Now, Totally Transport has admittedly suffered from diminishing vehicle, stall and visitor numbers in recent years, but whilst some of these may be due to some internal/ organisational factors, most are out of the organiser’s hands. You cannot make large (or even smaller) vehicle owners send a vehicle in and with mounting costs in fuel, parts etc and restricted funds, not to mention in some cases, increasingly ageing vehicles and their owners, something is inevitably going to give.

    However where I absolutely cannot agree is the slating Fleetwood’s annual event seems to get.

    Firstly, this event was only ever meant to be a one off, but somehow due to truly monumental work from totally voluntary efforts that cost nothing to anyone, (other than the volunteers themselves), it has survived for 30 years and visitor numbers wise, has increased year on year to now top the 75,000 mark in 2014 and all on just one day.

    Secondly, it has never been a tram event. It is a transport festival. People call it “Tram Sunday” as it’s quicker and easier, but it has never officially been called that. It was Fleetwood Transport Festival and more recently Fleetwood Festival of Transport.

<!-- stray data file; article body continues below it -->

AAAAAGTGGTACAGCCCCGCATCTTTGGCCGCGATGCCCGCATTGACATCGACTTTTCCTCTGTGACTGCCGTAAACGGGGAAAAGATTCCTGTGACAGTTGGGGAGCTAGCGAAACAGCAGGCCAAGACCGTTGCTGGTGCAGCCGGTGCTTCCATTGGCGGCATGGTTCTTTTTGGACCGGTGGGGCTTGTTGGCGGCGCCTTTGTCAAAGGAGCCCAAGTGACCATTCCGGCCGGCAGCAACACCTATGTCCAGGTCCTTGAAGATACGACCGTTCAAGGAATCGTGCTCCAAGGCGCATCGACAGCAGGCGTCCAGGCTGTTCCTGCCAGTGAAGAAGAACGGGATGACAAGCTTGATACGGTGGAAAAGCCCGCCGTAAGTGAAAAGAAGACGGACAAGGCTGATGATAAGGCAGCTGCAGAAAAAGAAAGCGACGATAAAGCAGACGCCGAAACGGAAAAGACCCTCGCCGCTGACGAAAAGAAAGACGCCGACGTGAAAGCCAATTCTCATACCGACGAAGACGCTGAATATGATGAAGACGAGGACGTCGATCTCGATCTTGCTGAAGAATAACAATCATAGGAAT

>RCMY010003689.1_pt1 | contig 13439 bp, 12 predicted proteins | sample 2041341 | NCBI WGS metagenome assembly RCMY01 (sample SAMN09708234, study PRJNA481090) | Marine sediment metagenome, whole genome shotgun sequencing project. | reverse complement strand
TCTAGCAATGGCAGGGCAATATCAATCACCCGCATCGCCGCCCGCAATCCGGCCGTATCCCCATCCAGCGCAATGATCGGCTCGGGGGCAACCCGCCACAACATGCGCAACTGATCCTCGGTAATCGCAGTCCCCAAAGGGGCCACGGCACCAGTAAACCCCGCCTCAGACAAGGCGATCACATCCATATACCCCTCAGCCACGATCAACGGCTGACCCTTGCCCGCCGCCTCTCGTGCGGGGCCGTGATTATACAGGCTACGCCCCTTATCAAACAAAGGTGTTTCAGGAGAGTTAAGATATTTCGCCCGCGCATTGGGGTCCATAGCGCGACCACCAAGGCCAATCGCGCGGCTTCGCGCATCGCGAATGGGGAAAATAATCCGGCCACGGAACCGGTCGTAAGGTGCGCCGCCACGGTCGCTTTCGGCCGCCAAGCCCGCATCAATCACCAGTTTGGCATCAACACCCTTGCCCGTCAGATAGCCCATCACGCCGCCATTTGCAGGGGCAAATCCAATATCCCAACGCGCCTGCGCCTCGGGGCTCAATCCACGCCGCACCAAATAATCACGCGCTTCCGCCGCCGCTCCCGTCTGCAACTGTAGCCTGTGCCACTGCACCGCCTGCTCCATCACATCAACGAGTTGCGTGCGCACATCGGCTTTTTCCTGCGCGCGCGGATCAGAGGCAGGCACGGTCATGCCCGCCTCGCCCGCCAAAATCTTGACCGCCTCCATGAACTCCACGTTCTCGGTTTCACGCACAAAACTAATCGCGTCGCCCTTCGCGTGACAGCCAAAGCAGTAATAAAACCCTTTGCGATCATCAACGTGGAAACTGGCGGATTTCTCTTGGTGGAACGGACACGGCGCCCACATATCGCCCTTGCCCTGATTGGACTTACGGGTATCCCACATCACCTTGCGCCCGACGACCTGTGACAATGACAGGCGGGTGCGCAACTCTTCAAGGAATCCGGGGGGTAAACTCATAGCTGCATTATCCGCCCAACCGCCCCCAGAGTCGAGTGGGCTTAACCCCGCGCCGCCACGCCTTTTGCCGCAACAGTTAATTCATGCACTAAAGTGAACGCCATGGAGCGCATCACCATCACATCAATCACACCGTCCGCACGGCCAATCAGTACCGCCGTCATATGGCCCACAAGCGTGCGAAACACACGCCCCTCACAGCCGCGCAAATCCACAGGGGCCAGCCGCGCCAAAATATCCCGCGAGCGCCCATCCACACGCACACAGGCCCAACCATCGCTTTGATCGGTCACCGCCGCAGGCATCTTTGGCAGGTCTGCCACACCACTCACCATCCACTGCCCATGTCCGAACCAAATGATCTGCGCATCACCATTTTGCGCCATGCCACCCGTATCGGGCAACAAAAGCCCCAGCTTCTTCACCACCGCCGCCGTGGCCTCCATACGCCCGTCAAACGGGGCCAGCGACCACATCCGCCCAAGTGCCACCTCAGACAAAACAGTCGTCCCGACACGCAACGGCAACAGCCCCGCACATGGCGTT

Yes, sadly the heady years of being able to run lines of trams through the crowds and the number of available heritage trams to so run have now long gone, but crawling them through those numbers of people was always “an accident waiting to happen” but thankfully it never did. But what it did do was put incredible stresses on not only the excellent, hard working staff but also the venerable trams as well.

    So now instead, special tours of a good length of trip and at a normal speed can be enjoyed instead. This year for the first time, there will be a number of vintage bus trips around the area too, to link the event and as last year, “Spare Parts” will run their separate parade through at 3pm with their variety of very popular quirky vehicles.

    So whilst everyone is entitled to their opinion, “tired”… I don’t think so!! Any event, transport orientated or otherwise, that can be totally free to enter, lasts all day, has two full parades, 50 odd stalls and charity stands, up to 200 classic vehicles, up to ten trams in service/ on display (not two), has upward of 75,000 visitors on one day and that can then try to assist another transport based event, should, I would respectfully suggest, get perhaps a little more credit for it’s efforts.

    That said if others still feel it needs “something else” then I am sure the committee would be only to pleased to hear these suggestions and offer a seat on the committee to them.